During the Second World War the Japanese were stereotyped in the European and American imagination as fanatical, cruel and almost inhuman. This view is unhistorical and simplistic. It fails to recognise that the Japanese were acting at a time of supreme national crisis and it fails to take account of their own historical tradition. The essays in Japanese Prisoners of War, by both Western and Japanese scholars, explore the question from a balanced viewpoint, looking at it in the light of longer-term influences, notably the Japanese attempt to establish themselves as an honorary white race. The book also addresses the other side of the question, looking at the treatment of Japanese prisoners in Allied captivity.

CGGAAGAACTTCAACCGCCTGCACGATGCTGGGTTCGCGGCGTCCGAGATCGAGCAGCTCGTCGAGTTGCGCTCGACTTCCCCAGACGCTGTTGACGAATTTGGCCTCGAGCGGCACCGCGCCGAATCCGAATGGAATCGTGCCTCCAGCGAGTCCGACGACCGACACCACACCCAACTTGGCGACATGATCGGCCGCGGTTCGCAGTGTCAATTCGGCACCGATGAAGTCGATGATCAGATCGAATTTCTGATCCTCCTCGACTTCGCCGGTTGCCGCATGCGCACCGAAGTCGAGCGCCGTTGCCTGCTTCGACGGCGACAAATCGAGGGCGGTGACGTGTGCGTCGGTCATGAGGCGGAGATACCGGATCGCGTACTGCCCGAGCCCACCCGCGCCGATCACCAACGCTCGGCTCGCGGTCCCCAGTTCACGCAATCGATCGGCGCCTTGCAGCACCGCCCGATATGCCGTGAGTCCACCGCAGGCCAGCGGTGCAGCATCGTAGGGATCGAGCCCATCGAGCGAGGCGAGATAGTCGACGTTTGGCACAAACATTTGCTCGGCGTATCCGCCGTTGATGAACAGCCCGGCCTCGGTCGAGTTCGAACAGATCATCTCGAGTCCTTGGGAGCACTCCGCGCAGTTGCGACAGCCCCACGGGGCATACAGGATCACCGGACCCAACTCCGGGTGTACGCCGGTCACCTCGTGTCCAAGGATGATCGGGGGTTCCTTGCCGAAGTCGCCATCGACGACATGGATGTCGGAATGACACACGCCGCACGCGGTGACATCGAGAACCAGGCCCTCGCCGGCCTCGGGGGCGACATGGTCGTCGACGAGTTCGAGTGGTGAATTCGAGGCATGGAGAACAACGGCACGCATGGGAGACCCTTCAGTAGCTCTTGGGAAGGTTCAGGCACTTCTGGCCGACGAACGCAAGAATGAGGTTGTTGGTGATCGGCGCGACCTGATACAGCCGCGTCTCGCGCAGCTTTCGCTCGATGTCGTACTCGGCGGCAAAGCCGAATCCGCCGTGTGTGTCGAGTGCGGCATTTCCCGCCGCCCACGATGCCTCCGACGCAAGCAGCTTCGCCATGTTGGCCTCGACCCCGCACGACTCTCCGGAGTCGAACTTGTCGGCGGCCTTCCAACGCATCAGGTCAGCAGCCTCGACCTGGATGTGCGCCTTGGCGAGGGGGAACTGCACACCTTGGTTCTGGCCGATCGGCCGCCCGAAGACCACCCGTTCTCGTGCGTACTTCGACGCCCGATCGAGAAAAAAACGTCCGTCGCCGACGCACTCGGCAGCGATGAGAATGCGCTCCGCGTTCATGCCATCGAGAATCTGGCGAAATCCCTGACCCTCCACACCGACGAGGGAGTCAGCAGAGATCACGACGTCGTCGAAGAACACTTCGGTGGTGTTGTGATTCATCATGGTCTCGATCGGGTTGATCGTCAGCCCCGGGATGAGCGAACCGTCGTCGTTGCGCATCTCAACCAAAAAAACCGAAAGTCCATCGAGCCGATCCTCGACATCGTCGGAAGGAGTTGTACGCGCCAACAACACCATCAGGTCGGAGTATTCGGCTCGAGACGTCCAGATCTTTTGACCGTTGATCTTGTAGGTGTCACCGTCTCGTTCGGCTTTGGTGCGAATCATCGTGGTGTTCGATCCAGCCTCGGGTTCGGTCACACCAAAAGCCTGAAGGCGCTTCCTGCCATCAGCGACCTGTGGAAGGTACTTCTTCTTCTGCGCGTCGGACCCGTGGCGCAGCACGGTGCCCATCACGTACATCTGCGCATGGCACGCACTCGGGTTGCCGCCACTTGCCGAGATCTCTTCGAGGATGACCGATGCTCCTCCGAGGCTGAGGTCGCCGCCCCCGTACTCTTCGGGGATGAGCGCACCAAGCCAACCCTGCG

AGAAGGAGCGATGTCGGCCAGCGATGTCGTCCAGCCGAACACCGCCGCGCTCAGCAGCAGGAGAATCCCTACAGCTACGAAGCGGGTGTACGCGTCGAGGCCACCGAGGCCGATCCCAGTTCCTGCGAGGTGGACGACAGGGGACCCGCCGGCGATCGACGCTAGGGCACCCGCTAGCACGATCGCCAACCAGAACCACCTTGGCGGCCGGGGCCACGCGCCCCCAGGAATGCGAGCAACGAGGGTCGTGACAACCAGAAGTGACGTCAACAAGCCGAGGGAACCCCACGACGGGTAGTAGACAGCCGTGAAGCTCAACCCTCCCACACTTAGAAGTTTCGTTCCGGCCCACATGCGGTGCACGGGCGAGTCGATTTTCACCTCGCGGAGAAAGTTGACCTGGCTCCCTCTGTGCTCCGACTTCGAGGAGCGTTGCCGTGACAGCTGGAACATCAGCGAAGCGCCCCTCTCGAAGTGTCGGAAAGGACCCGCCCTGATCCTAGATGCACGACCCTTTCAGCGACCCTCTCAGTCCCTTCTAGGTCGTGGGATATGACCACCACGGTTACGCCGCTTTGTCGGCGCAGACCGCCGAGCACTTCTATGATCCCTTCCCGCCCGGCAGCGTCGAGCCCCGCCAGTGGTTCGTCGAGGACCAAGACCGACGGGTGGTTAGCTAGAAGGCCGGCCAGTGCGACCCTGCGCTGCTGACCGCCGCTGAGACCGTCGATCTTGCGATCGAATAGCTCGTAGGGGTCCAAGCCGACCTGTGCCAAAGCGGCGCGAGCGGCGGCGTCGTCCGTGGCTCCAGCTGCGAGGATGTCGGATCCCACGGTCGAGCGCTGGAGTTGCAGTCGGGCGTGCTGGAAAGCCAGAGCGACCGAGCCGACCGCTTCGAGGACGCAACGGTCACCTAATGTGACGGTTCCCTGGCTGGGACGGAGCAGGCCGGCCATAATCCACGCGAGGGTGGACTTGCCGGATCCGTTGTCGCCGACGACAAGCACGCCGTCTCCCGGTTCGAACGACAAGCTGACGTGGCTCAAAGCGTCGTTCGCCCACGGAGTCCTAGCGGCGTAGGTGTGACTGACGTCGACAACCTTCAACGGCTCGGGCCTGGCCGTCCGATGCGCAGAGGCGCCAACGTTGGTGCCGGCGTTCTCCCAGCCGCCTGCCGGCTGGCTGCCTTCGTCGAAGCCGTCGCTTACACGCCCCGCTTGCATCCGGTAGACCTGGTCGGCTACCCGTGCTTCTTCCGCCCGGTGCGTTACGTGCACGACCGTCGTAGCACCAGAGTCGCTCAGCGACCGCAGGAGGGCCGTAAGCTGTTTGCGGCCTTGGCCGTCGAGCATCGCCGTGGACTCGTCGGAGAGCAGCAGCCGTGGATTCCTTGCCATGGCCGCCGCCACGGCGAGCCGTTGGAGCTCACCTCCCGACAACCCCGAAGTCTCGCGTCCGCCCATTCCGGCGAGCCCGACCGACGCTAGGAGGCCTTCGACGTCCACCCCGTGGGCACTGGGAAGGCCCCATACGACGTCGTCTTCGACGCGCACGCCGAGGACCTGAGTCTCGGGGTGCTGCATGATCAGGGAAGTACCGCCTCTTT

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Philip Towle is a former Director of the Centre for International Studies at the University of Cambridge.Review:
“Where the Japanese troops are facing hardships ... there is no need to pamper POWs.” ―General Hideki Tojo
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